On 17 January 1945, during the Siege of Budapest by the Red Army, Wallenberg was detained by SMERSH on suspicion of espionage and subsequently disappeared. He was later reported to have died on 17 July 1947 while imprisoned by the KGB secret police in the Lubyanka, the KGB headquarters and affiliated prison in Moscow. The motives behind Wallenberg's arrest and imprisonment by the Soviet government, along with questions surrounding the circumstances of his death and his ties to US intelligence, remain mysterious and are the subject of continued speculation.  Later he was conferred many honours – in   1981, US Congressman Tom Lantos, one of those saved by Wallenberg, sponsored a bill making Wallenberg an honorary citizen of the United States, the second person ever to receive this honour. Wallenberg is also an honorary citizen of Canada, Hungary, Australia, and Israel.

A couple of years ago, a Russian court began hearing a lawsuit from descendants of Swedish diplomat Raoul Wallenberg against the FSB security service to try to get more details on his death in a Soviet jail.  Wallenberg was jailed in the notorious headquarters of the secret police in Moscow, where he died. Wallenberg's niece Marie Dupuy in July launched a legal case against the FSB - the successor of the Soviet-era KGB - to force it to drop its refusal to release the full archive on the diplomat. The USSR in 1957 made public a document saying Wallenberg died of heart failure in the Lubyanka prison in July 1947. In 2000, the head of a Russian investigative commission said Wallenberg had been shot and killed by the secret police, but gave no specific details. Sweden officially declared Wallenberg dead in 2016. An FSB representative asked the court to reject the latest demands in part because it said the archives include details about the "personal life" of other Lubyanka inmates.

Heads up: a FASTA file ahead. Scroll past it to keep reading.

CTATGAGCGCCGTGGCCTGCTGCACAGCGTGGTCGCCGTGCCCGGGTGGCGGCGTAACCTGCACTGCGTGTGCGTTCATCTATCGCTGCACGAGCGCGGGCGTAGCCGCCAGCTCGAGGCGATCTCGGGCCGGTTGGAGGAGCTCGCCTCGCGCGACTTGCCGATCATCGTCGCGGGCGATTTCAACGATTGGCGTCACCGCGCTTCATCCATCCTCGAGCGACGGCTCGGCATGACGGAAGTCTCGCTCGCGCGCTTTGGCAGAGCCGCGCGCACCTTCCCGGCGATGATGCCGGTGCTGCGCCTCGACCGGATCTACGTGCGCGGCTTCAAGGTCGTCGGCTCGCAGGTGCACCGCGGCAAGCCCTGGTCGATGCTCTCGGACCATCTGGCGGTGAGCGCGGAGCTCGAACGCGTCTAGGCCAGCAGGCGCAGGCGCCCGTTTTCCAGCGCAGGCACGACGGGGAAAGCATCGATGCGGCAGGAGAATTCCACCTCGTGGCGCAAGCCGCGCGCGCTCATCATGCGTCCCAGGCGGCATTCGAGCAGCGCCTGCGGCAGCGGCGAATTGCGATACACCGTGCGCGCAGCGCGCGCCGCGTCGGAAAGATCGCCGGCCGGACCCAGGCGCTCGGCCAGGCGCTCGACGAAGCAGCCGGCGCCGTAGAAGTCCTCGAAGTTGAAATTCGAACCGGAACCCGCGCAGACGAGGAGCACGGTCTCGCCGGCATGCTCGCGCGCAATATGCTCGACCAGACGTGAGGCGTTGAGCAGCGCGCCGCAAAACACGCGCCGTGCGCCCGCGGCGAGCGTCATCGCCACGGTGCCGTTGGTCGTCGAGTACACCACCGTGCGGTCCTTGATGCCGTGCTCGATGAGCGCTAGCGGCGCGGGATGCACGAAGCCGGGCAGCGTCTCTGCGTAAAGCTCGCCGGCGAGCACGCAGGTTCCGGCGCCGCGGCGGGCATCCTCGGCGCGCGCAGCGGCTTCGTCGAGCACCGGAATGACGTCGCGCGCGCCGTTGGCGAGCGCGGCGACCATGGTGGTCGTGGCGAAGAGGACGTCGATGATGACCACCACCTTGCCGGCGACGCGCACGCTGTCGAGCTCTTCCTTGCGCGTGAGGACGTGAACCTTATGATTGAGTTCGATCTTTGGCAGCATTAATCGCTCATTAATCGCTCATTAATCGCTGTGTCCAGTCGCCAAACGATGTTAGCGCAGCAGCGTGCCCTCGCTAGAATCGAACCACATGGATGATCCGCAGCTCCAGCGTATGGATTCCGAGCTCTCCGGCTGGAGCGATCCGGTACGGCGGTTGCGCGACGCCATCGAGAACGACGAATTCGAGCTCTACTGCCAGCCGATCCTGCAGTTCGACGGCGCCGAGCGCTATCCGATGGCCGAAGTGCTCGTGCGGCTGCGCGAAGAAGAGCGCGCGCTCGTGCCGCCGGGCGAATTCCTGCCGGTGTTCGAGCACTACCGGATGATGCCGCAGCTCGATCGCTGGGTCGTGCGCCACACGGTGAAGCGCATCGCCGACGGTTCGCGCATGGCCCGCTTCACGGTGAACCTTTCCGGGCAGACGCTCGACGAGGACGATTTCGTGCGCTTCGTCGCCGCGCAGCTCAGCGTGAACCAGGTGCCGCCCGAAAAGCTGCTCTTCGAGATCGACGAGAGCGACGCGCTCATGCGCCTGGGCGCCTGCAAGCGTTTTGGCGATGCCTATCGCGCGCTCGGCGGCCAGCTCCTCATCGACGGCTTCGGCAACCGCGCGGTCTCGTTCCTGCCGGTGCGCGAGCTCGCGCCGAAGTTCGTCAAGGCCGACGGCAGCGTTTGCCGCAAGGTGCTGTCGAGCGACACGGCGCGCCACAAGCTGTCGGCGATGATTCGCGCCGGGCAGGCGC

The documents from 1947 can only be made available in 2022 after an official 75-year waiting period to declassify the documents has passed, the FSB said. "You can wait for these deadlines," he told the family. Whether truth and complete information would get revealed by 2022 too is a mystery.

With regards – S. Sampathkumar
17th Jan 2020.